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We have been hearing for, well, what feels like forever about skyrocketing health care costs. It's at the center of debates in Washington and state capitals. And many people feel the impact on their wallets and pocketbooks. But here's this reality: Spending on health care, while still going up, appears to be rising more slowly. 2012 was the fourth straight year of modest growth.
As NPR's John Ydstie reports, the people who crunch the numbers for the government are far from ready to call this a long-term trend.
JOHN YDSTIE, BYLINE: Health care spending from all sources rose 3.7 percent in 2012. That's slightly higher than in 2011 but about average for the four years beginning in 2009. A number of things contribut,ed to the modest increase. For one thing, the growth in spending on nursing home services was slower.
Anne Martin is an economist with the Office of the Actuary at CMS, the Centers for Medicare and Medicaid Services. She says growth in prescription drug spending also declined.
ANNE MARTIN: The slowing of prescription drug prices, because of the wave blockbuster drugs that went off patent, at the end of 2011 and in 2012, led to lower prices for previously expensive drugs.
YDSTIE: Slower growth in Medicare spending also contributed. And increases in private health insurance spending remained at historically low rates. The Affordable Care Act had a minimal impact on spending growth in 2012 according to the actuary's report.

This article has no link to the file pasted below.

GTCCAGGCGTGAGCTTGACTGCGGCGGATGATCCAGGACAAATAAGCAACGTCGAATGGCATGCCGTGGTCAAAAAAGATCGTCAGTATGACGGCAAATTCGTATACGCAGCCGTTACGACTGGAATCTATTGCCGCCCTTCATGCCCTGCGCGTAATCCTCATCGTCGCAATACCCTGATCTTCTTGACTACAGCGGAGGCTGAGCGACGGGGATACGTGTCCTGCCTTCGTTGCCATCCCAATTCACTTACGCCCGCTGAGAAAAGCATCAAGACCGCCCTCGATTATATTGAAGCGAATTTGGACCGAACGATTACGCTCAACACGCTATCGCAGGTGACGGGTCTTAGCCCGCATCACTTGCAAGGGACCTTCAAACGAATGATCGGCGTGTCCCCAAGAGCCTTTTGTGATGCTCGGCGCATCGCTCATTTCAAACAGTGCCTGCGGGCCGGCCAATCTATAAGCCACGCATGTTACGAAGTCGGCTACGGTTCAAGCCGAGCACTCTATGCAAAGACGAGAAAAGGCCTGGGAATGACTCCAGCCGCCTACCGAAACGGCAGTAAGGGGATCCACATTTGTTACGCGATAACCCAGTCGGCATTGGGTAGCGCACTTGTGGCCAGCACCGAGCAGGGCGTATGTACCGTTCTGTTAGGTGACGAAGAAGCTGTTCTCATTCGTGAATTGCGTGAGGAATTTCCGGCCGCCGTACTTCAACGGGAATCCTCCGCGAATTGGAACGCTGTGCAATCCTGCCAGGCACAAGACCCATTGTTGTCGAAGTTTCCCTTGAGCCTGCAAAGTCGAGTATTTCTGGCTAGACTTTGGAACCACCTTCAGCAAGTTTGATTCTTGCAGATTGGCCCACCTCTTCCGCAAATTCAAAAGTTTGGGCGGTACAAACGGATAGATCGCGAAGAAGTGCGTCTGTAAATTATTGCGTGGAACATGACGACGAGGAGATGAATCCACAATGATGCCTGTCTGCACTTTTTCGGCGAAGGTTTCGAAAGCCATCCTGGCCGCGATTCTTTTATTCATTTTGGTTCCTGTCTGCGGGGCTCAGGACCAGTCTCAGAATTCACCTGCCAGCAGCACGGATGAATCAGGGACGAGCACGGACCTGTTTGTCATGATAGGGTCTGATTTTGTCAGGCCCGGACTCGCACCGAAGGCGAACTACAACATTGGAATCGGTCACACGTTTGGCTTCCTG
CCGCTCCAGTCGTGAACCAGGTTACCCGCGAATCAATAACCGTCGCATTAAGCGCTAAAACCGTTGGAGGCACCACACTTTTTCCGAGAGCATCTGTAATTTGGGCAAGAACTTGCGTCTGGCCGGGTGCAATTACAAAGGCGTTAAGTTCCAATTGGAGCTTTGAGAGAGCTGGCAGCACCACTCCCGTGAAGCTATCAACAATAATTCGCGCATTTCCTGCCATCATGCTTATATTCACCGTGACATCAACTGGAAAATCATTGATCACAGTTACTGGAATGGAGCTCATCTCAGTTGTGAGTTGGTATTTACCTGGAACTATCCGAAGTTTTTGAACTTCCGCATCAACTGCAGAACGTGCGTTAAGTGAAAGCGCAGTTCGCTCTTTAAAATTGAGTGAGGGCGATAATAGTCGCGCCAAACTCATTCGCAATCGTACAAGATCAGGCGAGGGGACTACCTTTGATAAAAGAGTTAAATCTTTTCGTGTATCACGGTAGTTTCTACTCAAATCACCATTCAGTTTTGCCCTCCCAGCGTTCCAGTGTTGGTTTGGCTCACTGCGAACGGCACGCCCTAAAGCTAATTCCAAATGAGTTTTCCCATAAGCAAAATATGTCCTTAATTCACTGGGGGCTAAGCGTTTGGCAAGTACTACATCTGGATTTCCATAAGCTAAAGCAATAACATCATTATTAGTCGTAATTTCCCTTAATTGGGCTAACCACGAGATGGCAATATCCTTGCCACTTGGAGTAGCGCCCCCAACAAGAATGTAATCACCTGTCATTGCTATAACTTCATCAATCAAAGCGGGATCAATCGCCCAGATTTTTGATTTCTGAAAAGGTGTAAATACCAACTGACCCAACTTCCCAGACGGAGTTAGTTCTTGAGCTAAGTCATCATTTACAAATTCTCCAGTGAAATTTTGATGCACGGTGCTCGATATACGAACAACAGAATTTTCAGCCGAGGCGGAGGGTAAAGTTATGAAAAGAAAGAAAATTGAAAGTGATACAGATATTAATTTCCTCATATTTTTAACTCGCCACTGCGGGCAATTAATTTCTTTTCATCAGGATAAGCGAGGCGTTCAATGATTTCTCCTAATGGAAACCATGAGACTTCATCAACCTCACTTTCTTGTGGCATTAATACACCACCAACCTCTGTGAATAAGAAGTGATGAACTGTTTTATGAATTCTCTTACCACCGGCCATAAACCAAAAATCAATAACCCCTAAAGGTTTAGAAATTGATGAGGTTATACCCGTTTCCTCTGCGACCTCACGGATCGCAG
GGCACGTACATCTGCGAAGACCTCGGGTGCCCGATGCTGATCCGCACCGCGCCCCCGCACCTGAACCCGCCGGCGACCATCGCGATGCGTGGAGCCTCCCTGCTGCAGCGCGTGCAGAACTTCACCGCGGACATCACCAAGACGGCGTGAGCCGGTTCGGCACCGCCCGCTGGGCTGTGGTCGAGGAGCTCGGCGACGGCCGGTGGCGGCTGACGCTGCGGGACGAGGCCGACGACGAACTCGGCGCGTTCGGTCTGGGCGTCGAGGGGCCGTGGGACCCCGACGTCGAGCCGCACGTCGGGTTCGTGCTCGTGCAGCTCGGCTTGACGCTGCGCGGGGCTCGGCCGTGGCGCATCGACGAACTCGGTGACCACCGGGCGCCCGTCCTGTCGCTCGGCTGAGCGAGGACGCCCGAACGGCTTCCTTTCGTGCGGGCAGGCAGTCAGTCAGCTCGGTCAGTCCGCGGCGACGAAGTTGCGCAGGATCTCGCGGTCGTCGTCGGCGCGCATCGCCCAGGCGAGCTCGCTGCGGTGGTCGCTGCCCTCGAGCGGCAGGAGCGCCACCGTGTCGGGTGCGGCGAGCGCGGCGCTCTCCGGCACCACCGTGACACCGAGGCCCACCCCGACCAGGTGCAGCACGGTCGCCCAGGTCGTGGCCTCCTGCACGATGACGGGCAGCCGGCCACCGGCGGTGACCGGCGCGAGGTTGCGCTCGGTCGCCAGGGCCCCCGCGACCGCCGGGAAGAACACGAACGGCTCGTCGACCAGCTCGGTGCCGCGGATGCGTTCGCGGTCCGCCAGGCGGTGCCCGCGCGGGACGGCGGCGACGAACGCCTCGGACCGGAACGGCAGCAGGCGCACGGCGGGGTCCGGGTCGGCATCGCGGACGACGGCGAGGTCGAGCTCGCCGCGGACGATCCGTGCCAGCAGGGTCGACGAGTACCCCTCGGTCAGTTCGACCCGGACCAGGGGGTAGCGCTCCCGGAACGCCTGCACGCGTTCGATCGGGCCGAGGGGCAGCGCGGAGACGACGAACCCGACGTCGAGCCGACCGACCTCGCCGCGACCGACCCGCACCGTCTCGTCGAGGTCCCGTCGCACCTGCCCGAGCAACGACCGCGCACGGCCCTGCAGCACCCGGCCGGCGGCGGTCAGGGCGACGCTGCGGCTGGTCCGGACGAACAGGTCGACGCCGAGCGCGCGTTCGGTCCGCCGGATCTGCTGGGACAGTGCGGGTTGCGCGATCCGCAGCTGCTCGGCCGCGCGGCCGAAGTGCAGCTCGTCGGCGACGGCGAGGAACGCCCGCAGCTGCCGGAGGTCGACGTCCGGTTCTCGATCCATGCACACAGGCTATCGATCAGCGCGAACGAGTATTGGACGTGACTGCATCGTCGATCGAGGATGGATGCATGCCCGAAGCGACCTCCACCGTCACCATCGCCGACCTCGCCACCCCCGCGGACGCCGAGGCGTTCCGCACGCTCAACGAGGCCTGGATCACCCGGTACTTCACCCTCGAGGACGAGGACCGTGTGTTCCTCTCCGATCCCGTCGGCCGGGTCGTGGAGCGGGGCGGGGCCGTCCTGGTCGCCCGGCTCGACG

Despite the tempering of the growth in health care spending, Aaron Catlin, a deputy director at the CMS, says his group doesn't see evidence of a long-term moderation of the rate of health care spending increases. And Catlin says this kind of stabilization in health care spending has occurred before.
AARON CATLIN: It's consistent with what we've seen in post-recessionary periods in the past.
YDSTIE: Consumers spend less on everything during a recession, including health care, and historically there's a lag in the recovery of health care spending.
Larry Levitt of the Kaiser Family Foundation, acknowledges that health care spending does stabilize after recessions, but he says this time is different.
LARRY LEVITT: Growth this slow for such a sustained period of time truly is unprecedented. I mean these are the lowest rates of growth over these years for a half century, I mean since they've been recording these numbers.
YDSTIE: Levitt says a Kaiser Family Foundation analysis of health care trends finds there's more going on than just the lagging effects of the recession. It concludes that one factor that's slowing spending growth is the rise in health insurance deductibles for consumers.
LEVITT: And as their out-of-pocket costs increase, people are somewhat discouraged from using the health care system, and that brings health care costs down.
YDSTIE: Levitt also believes that even though the ACA hasn't fully kicked in, health care providers, like hospitals, are already taking measures to reduce costs in order to comply with and compete in the new system.
John Ydstie, NPR News, Washington. Transcript provided by NPR, Copyright NPR.